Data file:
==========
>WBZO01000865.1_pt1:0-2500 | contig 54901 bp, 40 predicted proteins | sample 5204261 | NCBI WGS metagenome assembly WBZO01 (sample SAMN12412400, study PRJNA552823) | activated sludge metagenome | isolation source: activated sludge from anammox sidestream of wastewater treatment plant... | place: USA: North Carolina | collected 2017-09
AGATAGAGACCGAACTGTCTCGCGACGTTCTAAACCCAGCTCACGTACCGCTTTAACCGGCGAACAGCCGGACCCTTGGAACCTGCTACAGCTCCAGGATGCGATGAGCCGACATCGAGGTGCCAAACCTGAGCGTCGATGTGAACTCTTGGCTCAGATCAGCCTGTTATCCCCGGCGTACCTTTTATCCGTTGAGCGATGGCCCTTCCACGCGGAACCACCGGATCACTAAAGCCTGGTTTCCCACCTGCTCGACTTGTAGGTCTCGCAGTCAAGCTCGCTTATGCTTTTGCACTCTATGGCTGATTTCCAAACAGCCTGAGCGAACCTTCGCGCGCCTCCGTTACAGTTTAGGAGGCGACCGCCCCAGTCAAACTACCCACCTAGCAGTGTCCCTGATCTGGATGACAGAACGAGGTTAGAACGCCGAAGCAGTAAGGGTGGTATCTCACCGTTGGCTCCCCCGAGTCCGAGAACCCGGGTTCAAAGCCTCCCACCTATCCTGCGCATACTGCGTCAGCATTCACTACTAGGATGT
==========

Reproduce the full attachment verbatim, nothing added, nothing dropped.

>WBZO01000865.1_pt1:0-2500 | contig 54901 bp, 40 predicted proteins | sample 5204261 | NCBI WGS metagenome assembly WBZO01 (sample SAMN12412400, study PRJNA552823) | activated sludge metagenome | isolation source: activated sludge from anammox sidestream of wastewater treatment plant... | place: USA: North Carolina | collected 2017-09
AGATAGAGACCGAACTGTCTCGCGACGTTCTAAACCCAGCTCACGTACCGCTTTAACCGGCGAACAGCCGGACCCTTGGAACCTGCTACAGCTCCAGGATGCGATGAGCCGACATCGAGGTGCCAAACCTGAGCGTCGATGTGAACTCTTGGCTCAGATCAGCCTGTTATCCCCGGCGTACCTTTTATCCGTTGAGCGATGGCCCTTCCACGCGGAACCACCGGATCACTAAAGCCTGGTTTCCCACCTGCTCGACTTGTAGGTCTCGCAGTCAAGCTCGCTTATGCTTTTGCACTCTATGGCTGATTTCCAAACAGCCTGAGCGAACCTTCGCGCGCCTCCGTTACAGTTTAGGAGGCGACCGCCCCAGTCAAACTACCCACCTAGCAGTGTCCCTGATCTGGATGACAGAACGAGGTTAGAACGCCGAAGCAGTAAGGGTGGTATCTCACCGTTGGCTCCCCCGAGTCCGAGAACCCGGGTTCAAAGCCTCCCACCTATCCTGCGCATACTGCGTCAGCATTCACTACTAGGATGT